Naturalised plants transform the composition and function of the New Zealand flora

A. J. Brandt, P. J. Bellingham, R. P. Duncan, T. R. Etherington, J. D. Fridley, C. J. Howell, P. E. Hulme, I. Jo, M. S. McGlone, S. J. Richardson, J. J. Sullivan, P. A. Williams, D. A. Peltzer

Research output: Contribution to journalArticle

Abstract

The New Zealand flora has a high proportion of endemic species but has been invaded by almost the same number of non-native plant species. To support management of invasive plant species, we provide an updated inventory of New Zealand’s naturalised flora and compare it with the native flora to identify key taxonomic and functional distinctions. We also assess how the naturalised flora may impact ecosystem processes differently than the native flora using functional traits related to plant resource use strategy. The 1798 species in the naturalised flora currently comprise 43.9% of the total number of vascular plant species, and add 67 plant families and 649 genera to the total vascular flora. The naturalised flora has a greater proportion of herbaceous species and annual species than the native flora, which could influence ecosystem processes such as decomposition and nutrient cycling. Naturalised trees have higher leaf nitrogen concentration for a given leaf area than native trees, which could increase rates of nutrient cycling in invaded forest ecosystems. A greater number of naturalised species are present in larger, more northerly, and more populated regions of New Zealand. Our results demonstrate both taxonomic and functional differences between the native and naturalised flora of New Zealand that can be used to guide management of naturalised plants, including the 314 species currently managed as environmental weeds, from the local to national scale.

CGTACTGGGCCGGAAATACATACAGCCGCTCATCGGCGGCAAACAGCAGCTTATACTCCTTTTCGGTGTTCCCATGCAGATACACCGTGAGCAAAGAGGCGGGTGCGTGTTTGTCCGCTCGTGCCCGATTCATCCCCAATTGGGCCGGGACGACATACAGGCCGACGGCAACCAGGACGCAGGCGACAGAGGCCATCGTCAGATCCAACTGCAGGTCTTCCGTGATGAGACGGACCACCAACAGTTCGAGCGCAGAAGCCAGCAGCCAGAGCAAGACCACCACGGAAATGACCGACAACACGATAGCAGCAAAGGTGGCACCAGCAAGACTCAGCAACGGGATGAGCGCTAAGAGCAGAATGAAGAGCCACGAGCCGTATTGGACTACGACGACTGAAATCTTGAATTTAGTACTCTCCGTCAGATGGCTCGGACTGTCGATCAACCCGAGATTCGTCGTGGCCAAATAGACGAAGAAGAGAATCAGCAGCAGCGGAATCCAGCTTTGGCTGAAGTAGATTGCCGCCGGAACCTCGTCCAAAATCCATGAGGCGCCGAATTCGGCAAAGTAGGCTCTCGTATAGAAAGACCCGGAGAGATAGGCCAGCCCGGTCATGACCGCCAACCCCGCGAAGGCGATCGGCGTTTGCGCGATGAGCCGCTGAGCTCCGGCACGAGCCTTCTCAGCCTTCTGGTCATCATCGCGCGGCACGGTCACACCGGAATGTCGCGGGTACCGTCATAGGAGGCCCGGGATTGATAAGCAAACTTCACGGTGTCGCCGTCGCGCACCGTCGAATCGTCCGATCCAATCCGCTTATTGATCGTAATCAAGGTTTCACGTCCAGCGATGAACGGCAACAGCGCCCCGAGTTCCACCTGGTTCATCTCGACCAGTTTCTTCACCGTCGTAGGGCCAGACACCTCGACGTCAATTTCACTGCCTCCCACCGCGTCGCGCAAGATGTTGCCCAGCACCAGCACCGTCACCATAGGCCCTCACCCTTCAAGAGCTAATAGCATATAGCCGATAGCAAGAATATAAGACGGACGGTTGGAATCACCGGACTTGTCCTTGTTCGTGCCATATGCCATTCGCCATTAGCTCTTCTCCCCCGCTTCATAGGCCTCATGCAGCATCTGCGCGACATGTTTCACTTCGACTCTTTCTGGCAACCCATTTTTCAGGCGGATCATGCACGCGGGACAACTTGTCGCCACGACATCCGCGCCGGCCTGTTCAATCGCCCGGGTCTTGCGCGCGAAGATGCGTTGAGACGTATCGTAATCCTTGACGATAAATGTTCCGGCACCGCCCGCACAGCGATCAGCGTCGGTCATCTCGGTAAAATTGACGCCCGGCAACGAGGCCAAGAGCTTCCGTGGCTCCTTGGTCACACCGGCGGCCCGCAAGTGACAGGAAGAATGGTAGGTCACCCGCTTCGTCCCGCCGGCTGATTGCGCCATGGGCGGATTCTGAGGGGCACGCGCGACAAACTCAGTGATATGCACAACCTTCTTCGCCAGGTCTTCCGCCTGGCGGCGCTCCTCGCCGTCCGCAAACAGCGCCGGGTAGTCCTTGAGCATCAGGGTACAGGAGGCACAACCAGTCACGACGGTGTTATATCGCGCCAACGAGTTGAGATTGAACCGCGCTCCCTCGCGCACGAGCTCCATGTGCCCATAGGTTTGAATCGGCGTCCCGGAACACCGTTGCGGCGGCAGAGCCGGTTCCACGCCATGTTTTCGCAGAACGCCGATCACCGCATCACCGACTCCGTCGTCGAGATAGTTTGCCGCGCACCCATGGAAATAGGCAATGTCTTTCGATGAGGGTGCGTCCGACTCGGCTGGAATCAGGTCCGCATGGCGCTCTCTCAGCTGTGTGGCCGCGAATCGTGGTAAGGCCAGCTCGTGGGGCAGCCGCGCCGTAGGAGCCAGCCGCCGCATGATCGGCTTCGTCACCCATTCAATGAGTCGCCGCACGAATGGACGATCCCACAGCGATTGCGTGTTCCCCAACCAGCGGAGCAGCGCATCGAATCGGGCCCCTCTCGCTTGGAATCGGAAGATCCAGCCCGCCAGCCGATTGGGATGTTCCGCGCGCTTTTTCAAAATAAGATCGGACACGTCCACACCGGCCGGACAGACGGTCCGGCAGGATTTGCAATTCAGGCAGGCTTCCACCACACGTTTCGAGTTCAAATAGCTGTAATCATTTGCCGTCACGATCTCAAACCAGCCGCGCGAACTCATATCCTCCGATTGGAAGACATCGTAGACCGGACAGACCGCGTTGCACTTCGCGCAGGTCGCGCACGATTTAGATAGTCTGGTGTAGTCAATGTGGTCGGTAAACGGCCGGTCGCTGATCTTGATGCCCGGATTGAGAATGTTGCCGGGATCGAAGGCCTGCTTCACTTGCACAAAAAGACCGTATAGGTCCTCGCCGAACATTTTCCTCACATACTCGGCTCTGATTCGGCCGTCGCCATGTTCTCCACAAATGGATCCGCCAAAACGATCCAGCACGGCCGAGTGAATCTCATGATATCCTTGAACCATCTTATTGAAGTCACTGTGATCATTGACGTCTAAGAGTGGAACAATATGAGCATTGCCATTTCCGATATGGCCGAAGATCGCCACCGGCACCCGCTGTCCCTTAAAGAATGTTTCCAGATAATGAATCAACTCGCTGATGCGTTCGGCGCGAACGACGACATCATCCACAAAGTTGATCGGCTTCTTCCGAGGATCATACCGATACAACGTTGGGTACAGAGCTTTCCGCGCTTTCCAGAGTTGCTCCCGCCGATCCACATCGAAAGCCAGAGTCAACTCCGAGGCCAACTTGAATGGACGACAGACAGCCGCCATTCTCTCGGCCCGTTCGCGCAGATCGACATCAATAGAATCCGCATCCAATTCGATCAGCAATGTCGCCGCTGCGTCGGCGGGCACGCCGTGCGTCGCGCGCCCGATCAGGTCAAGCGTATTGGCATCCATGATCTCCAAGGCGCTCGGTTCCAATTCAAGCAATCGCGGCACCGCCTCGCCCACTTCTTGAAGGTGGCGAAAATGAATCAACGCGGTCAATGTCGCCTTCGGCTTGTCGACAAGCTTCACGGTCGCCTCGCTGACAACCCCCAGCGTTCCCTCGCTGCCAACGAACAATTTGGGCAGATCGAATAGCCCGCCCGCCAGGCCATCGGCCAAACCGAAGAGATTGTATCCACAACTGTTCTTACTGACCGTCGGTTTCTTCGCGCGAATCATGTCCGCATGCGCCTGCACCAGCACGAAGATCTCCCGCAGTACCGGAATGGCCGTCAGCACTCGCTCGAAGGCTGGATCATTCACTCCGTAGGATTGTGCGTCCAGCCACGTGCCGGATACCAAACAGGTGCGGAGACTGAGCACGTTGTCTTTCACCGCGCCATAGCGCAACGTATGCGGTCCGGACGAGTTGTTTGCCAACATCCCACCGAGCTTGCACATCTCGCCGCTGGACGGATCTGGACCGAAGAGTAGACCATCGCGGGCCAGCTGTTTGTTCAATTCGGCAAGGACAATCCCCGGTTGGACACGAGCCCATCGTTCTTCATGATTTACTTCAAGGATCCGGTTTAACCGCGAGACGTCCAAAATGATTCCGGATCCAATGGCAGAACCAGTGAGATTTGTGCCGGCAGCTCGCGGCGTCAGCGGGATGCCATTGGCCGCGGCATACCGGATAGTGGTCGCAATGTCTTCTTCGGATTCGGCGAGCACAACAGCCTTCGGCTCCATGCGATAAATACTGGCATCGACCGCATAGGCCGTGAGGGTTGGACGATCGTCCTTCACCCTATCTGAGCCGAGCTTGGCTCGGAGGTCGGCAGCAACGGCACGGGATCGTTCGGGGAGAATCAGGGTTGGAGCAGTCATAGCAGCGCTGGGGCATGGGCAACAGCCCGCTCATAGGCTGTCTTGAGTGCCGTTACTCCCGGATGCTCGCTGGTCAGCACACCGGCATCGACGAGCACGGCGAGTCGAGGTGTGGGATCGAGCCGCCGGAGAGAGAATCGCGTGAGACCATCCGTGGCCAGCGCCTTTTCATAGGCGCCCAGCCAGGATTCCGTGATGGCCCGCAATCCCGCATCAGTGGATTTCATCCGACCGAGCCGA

Original languageEnglish
Pages (from-to)1-16
Number of pages16
JournalBiological Invasions
DOIs
Publication statusE-pub ahead of print - 29 Oct 2020

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